Alice in Wonderland | Movie+TV Reviews | Seven Days | Vermont's Independent Voice

Seven Days needs your financial support!

Alice in Wonderland 

Movie Review

Published March 10, 2010 at 9:51 a.m.

Some people are saying Tim Burton’s version of Alice in Wonderland isn’t for kids. But if the kids are old enough to know their Lewis Carroll, this movie could serve as an excellent first lesson in how Hollywood — and especially Disney — gets books wrong.

With their episodic structure and frequent pauses for literary parody, Alice in Wonderland and its sequel are not easy works to turn into feature films. Yet Carroll’s comic, fantastical creations — characters who almost demand to be visualized — keep directors trying.

As a master of neo-Victorian phantasmagoria, Burton was a natural choice to direct the inevitable 3-D Alice packed with computer effects. But in giving the story a “stronger” plot, writer Linda Woolverton (who scripted Disney’s Beauty and the Beast) has turned it into a retread of The Wizard of Oz crossed with Harry Potter. The young person “chosen” to defeat evil is a girl this time, and her adventure is one whom parents of spirited daughters will no doubt appreciate. But the fact remains — Alice doesn’t live here anymore.

Newcomer Mia Wasikowska plays Alice Kingsley, a sheltered Victorian teen who believes her childhood jaunts to Wonderland were simply a dream. Burton’s slapstick period-piece prologue ends with Alice falling down the rabbit hole as she’s on the verge of yielding to a fop’s marriage proposal. It’s mostly downhill from there.

You see, Burton’s Underland (as the residents call it) isn’t a place of inspired randomness, perverse whimsy and ferocious mockery of authority figures, like Carroll’s Wonderland. The landscape may look psychedelic, but events there are bound by a scroll that prophesies a coming apocalyptic battle of good and evil. Yes, another one. Seems the Red Queen (Helena Bonham Carter) is the scourge of Underland, and somebody named Alice is supposed to slay her pet monster, the Jabberwocky, on the “frabjous day.”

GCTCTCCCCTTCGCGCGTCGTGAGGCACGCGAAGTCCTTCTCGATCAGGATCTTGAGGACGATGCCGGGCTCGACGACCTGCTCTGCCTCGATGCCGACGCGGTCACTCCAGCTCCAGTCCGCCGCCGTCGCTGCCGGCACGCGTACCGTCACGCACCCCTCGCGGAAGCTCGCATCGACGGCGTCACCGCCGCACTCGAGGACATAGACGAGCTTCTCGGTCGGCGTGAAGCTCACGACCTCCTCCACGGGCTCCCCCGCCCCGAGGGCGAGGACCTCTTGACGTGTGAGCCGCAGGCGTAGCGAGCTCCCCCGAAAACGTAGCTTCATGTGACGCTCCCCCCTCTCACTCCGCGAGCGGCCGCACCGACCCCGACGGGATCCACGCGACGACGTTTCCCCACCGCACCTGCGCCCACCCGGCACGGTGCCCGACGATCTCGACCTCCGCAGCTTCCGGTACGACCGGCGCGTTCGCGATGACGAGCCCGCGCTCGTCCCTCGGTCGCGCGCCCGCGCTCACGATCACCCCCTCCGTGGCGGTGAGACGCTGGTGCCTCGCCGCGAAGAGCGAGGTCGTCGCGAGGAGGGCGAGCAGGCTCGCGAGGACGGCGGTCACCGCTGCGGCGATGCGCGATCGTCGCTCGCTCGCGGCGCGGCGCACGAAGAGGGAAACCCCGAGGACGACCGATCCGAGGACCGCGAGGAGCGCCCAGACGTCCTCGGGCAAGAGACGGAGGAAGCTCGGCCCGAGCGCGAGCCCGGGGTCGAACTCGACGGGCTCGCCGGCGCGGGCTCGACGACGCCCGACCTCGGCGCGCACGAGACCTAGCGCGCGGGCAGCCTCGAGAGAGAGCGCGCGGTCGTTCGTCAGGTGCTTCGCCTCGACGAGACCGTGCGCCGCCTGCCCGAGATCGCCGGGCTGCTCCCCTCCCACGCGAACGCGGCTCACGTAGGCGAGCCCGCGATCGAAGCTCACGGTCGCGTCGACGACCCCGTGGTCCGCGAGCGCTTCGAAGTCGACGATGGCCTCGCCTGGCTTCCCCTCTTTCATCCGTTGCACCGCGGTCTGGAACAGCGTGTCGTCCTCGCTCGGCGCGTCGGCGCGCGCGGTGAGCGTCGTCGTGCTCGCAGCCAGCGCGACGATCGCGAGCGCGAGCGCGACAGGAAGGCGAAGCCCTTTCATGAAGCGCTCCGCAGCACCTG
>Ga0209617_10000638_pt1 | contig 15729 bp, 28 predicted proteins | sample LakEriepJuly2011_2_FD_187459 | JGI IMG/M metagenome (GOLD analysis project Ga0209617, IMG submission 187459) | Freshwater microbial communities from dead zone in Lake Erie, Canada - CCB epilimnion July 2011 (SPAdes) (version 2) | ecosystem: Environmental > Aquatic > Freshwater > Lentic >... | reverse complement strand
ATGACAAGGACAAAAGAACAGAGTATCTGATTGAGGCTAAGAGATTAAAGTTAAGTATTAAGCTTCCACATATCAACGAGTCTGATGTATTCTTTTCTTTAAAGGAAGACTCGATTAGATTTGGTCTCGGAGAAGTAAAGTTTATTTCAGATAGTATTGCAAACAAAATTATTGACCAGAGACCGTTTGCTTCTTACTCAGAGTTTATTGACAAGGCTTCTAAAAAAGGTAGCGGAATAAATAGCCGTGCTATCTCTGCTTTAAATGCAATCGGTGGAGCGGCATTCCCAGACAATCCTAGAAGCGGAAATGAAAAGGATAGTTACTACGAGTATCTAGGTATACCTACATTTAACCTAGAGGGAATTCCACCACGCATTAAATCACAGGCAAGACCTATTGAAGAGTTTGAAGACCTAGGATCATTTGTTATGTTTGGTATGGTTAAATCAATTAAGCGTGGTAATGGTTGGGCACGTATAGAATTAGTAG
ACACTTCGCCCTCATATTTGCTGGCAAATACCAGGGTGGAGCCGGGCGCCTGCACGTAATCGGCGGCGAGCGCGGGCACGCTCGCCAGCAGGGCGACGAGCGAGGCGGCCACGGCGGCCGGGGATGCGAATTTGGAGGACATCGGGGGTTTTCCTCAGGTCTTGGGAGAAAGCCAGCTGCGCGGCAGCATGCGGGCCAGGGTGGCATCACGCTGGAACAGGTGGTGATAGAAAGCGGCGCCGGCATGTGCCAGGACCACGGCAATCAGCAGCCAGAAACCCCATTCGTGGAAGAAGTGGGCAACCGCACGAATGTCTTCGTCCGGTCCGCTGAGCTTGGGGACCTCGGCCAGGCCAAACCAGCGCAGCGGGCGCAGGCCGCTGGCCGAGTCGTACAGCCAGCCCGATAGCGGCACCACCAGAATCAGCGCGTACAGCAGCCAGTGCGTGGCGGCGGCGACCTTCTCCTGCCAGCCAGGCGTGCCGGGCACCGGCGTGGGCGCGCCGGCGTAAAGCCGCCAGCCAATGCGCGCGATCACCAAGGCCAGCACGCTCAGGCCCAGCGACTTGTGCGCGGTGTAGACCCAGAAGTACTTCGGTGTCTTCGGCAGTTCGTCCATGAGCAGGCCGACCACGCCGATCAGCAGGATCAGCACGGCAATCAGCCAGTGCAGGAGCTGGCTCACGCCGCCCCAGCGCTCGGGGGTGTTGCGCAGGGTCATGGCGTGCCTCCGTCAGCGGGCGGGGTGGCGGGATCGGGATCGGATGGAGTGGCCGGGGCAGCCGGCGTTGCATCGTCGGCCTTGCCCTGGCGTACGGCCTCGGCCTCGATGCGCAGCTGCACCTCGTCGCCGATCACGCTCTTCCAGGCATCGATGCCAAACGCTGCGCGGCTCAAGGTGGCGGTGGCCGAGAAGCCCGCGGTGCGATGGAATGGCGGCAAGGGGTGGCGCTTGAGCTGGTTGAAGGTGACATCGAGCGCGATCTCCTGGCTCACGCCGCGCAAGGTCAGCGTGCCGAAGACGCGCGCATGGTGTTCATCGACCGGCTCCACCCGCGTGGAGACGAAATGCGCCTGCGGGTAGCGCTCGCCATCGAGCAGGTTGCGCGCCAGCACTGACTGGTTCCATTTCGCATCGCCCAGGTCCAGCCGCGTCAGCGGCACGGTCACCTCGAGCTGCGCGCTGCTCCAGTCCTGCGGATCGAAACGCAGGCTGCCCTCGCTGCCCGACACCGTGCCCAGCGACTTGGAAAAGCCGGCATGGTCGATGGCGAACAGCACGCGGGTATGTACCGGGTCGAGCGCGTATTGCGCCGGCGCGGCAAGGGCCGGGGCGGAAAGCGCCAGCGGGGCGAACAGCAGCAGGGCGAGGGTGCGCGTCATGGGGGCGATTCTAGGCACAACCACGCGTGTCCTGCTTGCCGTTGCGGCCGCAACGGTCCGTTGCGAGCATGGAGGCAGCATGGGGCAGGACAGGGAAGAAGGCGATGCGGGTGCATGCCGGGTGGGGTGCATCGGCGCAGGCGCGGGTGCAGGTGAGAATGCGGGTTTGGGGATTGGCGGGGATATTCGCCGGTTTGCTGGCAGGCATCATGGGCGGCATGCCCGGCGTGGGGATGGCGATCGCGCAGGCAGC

If you know and love the “Jabberwocky” poem, it feels sad to hear Carroll’s joyful exercise in nonsense language turned into a solemn, Tolkienesque pseudo-myth; his satire of epic poetry taken seriously. “Frabjous day” should always rhyme with “Callooh! Callay!” But not here.

The closest we get is when Johnny Depp mangles the poem’s first stanza with a Scottish burr. He plays the Mad Hatter, now a resistance fighter who appears to be afflicted with PTSD. With a Carrot Top coif and unblinking, sea-green eyes, Depp is memorable, but the camera fawns on him as if the Hatter were another so-crazy-he’s-sexy creation like Jack Sparrow. Not so.

Alice does entertain the eyes, as Wasikowska wanders through CGI landscapes that evoke Fragonard and Maxfield Parrish. The young actress is a fine choice, combining the sturdy beauty of a 19th-century ingenue with the original child Alice’s pluck and sternness. The rest of the cast — which includes Alan Rickman, Stephen Fry and Michael Sheen in voice roles — helps. Bonham Carter finds wonderfully irascible line deliveries for her stock villain, and Anne Hathaway is funny in a whole different way as the White Queen, a Glinda figure who seems more than a little out of it.

If only it didn’t all have to come down to that stupid battle and a message about following your dreams. As imaginariums go, Burton’s is certainly more coherent — and lucrative — than that of Doctor Parnassus. Yet I couldn’t help wondering what bizarre and inspired things Terry Gilliam, who made the cult film Jabberwocky back in 1977, might have done with Alice. We’ll never know.


>Theaters and Showtimes

>Running Time: 108 minutes

>Rated: PG

Got something to say? Send a letter to the editor and we'll publish your feedback in print!

More By This Author

About The Author

Margot Harrison

Margot Harrison

Margot Harrison is the Associate Editor at Seven Days; she coordinates literary and film coverage. In 2005, she won the John D. Donoghue award for arts criticism from the Vermont Press Association.


Comments are closed.

Since 2014, Seven Days has allowed readers to comment on all stories posted on our website. While we’ve appreciated the suggestions and insights, the time has come to shut them down — at least temporarily.

While we champion free speech, facts are a matter of life and death during the coronavirus pandemic, and right now Seven Days is prioritizing the production of responsible journalism over moderating online debates between readers.

To criticize, correct or praise our reporting, please send us a letter to the editor. Or send us a tip. We’ll check it out and report the results.

Online comments may return when we have better tech tools for managing them. Thanks for reading.

Latest in Category

Keep up with us Seven Days a week!

Sign up for our fun and informative

All content © 2022 Da Capo Publishing, Inc. 255 So. Champlain St. Ste. 5, Burlington, VT 05401

Advertising Policy  |  Privacy Policy  |  Contact Us  |  About Us  |  Help
Website powered by Foundation